Saving All Lives

How to protect your animal during a natural disaster 

Eric Williams, Staff Writer

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When a natural disaster hits, you need to make sure your animals are safe and sound. So, here are some tips to keep them safe and to make sure they don’t go missing or worse. 

Never leave your pet behind, unless the house is on fire or caving in and you have to first protect yourself or a human member of your family. But don’t assume your pet will be okay for a few days without you. If she’s left behind, she can get lost, become malnourished, or get hurt from the disaster. Although emergencies are not always foreseen – especially evacuations due to a terrorist attack or sudden fire – having a pre-planned course of action can help reduce the risk of your pet being left alone to fend for herself. 

Make prior arrangements so when a disaster strikes and you’re not home, that someone knows that you have a pet and that he needs to get to safety. Give a neighbor or friend – specifically one who is comfortable and familiar with your pet – a spare key. And put a rescue alert sticker on your front door to alert police or firefighters that there is a pet inside the home. 

If your city is on alert for a winter storm or hurricane, don’t be the last person to leave town. Animals are resilient, but it’s hard to take them somewhere safe as most places don’t allow them. So, it’s better to start evacuating safely and early helps keep the situation calm and ensures every person and every pet is accounted for.  

Pack an emergency kit for your pet as you would for yourself. The Centers for Disease Control and Prevention also suggests packing familiar items like beds, blankets, and toys to help keep your pet calm during travel. Also remember to keep the nasty smells to a minimum, don’t forget a litter box and litter for cats and plastic poop bags for dogs.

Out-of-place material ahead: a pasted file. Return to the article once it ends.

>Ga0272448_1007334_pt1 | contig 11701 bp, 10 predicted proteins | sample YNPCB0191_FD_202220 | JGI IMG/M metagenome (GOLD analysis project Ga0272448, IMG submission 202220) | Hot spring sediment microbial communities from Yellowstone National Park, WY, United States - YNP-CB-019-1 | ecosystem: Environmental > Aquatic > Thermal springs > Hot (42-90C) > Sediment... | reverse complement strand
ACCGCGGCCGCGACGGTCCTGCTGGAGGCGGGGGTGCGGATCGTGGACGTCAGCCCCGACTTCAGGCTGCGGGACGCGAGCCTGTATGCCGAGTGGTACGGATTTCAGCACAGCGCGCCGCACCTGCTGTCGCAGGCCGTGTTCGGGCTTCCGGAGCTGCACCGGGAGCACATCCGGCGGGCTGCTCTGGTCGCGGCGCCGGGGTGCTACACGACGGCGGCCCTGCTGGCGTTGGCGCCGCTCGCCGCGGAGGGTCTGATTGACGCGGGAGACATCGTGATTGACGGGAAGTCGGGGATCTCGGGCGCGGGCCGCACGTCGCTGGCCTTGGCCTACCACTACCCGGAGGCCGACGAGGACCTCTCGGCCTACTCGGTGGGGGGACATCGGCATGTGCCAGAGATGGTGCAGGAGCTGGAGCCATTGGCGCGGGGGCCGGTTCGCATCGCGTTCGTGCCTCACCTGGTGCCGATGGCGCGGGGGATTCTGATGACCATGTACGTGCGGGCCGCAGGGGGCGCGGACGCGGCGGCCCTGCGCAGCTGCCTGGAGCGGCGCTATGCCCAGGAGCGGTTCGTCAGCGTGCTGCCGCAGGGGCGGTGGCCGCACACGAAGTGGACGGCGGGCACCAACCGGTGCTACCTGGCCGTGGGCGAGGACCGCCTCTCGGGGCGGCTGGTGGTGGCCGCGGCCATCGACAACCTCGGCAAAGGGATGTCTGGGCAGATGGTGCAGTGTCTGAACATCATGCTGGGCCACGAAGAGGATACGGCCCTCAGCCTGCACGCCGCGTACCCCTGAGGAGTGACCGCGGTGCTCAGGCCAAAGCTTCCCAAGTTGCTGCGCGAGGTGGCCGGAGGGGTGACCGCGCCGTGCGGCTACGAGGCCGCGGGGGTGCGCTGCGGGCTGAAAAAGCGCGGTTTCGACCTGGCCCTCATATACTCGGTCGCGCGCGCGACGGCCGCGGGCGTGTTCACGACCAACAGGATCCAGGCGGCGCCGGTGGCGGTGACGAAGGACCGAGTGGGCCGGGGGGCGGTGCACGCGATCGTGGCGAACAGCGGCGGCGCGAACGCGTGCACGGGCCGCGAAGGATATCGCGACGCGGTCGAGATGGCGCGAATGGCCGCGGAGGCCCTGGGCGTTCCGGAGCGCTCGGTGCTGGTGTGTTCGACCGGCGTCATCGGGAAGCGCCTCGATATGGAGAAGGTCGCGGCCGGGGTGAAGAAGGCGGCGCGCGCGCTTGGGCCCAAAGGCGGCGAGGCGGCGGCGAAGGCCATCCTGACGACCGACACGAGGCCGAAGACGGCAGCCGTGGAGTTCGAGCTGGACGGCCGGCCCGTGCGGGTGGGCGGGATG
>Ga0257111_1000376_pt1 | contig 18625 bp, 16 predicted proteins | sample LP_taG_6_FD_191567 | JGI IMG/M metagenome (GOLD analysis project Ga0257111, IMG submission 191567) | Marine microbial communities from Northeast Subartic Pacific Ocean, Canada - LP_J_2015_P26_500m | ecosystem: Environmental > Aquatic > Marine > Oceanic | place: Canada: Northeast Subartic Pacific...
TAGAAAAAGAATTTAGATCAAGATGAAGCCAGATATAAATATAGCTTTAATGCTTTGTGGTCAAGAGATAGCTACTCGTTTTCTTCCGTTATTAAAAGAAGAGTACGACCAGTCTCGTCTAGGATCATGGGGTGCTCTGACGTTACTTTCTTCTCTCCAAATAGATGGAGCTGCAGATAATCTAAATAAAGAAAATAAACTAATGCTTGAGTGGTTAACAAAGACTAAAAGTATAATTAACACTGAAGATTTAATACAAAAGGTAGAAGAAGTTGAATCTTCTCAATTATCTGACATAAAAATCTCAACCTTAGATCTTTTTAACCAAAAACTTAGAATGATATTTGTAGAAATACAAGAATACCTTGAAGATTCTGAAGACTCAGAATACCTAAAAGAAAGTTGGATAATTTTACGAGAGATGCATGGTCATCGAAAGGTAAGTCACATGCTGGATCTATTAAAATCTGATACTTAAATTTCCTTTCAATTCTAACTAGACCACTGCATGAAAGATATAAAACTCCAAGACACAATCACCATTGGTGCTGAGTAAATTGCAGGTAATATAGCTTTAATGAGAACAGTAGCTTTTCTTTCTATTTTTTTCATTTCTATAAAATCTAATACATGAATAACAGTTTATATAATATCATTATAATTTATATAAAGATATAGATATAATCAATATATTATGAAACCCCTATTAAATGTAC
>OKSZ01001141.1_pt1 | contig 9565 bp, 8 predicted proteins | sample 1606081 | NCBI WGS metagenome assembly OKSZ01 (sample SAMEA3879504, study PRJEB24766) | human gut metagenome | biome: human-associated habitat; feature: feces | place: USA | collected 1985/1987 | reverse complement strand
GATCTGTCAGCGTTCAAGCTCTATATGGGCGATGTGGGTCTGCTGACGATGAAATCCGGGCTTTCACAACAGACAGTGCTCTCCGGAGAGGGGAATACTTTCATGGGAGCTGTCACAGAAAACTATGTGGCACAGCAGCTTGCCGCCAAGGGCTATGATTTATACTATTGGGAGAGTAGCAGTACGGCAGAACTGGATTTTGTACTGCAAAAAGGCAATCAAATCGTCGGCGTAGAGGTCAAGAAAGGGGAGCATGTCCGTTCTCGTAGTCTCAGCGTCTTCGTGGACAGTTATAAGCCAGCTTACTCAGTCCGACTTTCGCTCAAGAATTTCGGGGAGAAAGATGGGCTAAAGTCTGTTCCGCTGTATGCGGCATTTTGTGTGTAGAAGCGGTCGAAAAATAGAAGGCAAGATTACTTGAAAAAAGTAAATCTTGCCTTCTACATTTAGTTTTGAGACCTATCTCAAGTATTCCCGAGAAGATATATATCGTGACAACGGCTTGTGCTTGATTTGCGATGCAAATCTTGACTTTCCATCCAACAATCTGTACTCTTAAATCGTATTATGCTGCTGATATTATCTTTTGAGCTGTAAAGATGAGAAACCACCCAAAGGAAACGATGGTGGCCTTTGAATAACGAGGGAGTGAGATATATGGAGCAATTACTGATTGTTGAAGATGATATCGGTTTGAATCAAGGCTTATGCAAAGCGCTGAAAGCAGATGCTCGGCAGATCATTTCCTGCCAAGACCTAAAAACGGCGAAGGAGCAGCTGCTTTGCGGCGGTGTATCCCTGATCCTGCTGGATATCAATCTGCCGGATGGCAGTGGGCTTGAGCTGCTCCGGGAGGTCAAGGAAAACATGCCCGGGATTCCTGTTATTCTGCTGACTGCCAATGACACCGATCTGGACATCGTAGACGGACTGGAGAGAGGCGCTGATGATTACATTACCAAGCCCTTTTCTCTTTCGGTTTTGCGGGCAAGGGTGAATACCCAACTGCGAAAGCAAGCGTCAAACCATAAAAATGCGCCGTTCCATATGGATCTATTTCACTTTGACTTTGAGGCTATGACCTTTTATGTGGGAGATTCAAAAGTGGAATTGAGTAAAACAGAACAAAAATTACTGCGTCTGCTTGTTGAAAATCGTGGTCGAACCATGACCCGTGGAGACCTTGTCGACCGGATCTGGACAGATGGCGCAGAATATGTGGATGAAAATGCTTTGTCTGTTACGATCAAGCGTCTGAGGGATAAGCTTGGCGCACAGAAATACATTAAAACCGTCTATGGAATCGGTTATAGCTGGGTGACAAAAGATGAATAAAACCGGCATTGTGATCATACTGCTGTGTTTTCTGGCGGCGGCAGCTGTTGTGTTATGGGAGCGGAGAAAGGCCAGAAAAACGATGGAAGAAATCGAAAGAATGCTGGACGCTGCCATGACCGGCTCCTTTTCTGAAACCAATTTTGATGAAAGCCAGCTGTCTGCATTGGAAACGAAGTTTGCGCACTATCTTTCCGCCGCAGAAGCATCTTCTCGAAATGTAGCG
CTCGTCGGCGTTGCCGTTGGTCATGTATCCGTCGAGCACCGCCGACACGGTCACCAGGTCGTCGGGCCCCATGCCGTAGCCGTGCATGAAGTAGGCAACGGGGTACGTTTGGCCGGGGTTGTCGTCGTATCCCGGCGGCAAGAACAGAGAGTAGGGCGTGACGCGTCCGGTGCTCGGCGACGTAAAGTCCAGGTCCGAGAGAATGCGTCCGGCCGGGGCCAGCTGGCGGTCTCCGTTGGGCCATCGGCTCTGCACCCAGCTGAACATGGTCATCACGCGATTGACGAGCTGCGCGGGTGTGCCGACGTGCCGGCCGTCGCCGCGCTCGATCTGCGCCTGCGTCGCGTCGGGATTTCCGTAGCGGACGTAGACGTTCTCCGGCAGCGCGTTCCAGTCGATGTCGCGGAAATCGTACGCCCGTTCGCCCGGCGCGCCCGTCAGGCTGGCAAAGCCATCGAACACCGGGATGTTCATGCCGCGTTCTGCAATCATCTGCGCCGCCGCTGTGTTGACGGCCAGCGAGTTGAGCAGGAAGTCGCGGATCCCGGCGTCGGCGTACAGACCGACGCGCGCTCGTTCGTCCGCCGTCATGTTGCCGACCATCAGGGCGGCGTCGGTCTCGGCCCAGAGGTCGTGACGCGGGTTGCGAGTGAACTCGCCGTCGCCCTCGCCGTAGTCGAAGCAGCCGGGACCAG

If your home, city, or state is not safe for you, it isn’t safe for your pets. Know a few safe places to go if disaster strikes and choose proper caretakers to care for your pet if you have to leave him somewhere for a little while. Make sure you identify local shelters, veterinarians, kennels, or hotels that will accept your pet if you have to spend a few nights away from home. And if you do stay home, bring your pet with you to whatever room is safest. Close the doors and block off unsafe areas so your pet doesn’t roam and get trapped. It’s also smart to have a flashlight and plenty of water with you in case the power goes out.  

Whether he’s microchipped or has ID and updated tags around his collar, it’s important that he always has proper identification in case you get separated. In addition to his name on his collar, add your name, telephone number, and microchip number to it so someone can easily contact you when he’s found. Plus, remember to keep photos of your animals to help identify them.